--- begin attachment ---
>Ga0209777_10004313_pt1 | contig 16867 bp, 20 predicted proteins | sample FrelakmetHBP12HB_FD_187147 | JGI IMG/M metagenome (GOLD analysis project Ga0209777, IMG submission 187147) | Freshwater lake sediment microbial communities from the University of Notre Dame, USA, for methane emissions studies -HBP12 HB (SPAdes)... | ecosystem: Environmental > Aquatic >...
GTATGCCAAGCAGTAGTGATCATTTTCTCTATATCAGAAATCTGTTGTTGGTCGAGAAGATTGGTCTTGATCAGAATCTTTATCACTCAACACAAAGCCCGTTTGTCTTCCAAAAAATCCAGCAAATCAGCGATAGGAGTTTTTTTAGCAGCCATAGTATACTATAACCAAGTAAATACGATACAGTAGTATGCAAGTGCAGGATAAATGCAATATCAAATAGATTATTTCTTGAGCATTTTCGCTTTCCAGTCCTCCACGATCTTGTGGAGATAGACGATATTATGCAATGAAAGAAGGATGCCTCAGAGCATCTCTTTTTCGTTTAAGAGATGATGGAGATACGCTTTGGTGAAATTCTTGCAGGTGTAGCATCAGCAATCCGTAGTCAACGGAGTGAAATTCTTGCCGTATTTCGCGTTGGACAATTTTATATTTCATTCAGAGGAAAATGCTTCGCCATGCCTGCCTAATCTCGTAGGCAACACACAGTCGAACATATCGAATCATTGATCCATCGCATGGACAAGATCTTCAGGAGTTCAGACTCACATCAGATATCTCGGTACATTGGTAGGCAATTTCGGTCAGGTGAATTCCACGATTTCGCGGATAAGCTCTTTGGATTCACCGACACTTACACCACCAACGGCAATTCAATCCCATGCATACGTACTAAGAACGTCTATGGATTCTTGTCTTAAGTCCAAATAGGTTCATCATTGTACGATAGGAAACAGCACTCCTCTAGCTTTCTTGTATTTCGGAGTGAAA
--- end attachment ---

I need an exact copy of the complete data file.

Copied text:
>Ga0209777_10004313_pt1 | contig 16867 bp, 20 predicted proteins | sample FrelakmetHBP12HB_FD_187147 | JGI IMG/M metagenome (GOLD analysis project Ga0209777, IMG submission 187147) | Freshwater lake sediment microbial communities from the University of Notre Dame, USA, for methane emissions studies -HBP12 HB (SPAdes)... | ecosystem: Environmental > Aquatic >...
GTATGCCAAGCAGTAGTGATCATTTTCTCTATATCAGAAATCTGTTGTTGGTCGAGAAGATTGGTCTTGATCAGAATCTTTATCACTCAACACAAAGCCCGTTTGTCTTCCAAAAAATCCAGCAAATCAGCGATAGGAGTTTTTTTAGCAGCCATAGTATACTATAACCAAGTAAATACGATACAGTAGTATGCAAGTGCAGGATAAATGCAATATCAAATAGATTATTTCTTGAGCATTTTCGCTTTCCAGTCCTCCACGATCTTGTGGAGATAGACGATATTATGCAATGAAAGAAGGATGCCTCAGAGCATCTCTTTTTCGTTTAAGAGATGATGGAGATACGCTTTGGTGAAATTCTTGCAGGTGTAGCATCAGCAATCCGTAGTCAACGGAGTGAAATTCTTGCCGTATTTCGCGTTGGACAATTTTATATTTCATTCAGAGGAAAATGCTTCGCCATGCCTGCCTAATCTCGTAGGCAACACACAGTCGAACATATCGAATCATTGATCCATCGCATGGACAAGATCTTCAGGAGTTCAGACTCACATCAGATATCTCGGTACATTGGTAGGCAATTTCGGTCAGGTGAATTCCACGATTTCGCGGATAAGCTCTTTGGATTCACCGACACTTACACCACCAACGGCAATTCAATCCCATGCATACGTACTAAGAACGTCTATGGATTCTTGTCTTAAGTCCAAATAGGTTCATCATTGTACGATAGGAAACAGCACTCCTCTAGCTTTCTTGTATTTCGGAGTGAAA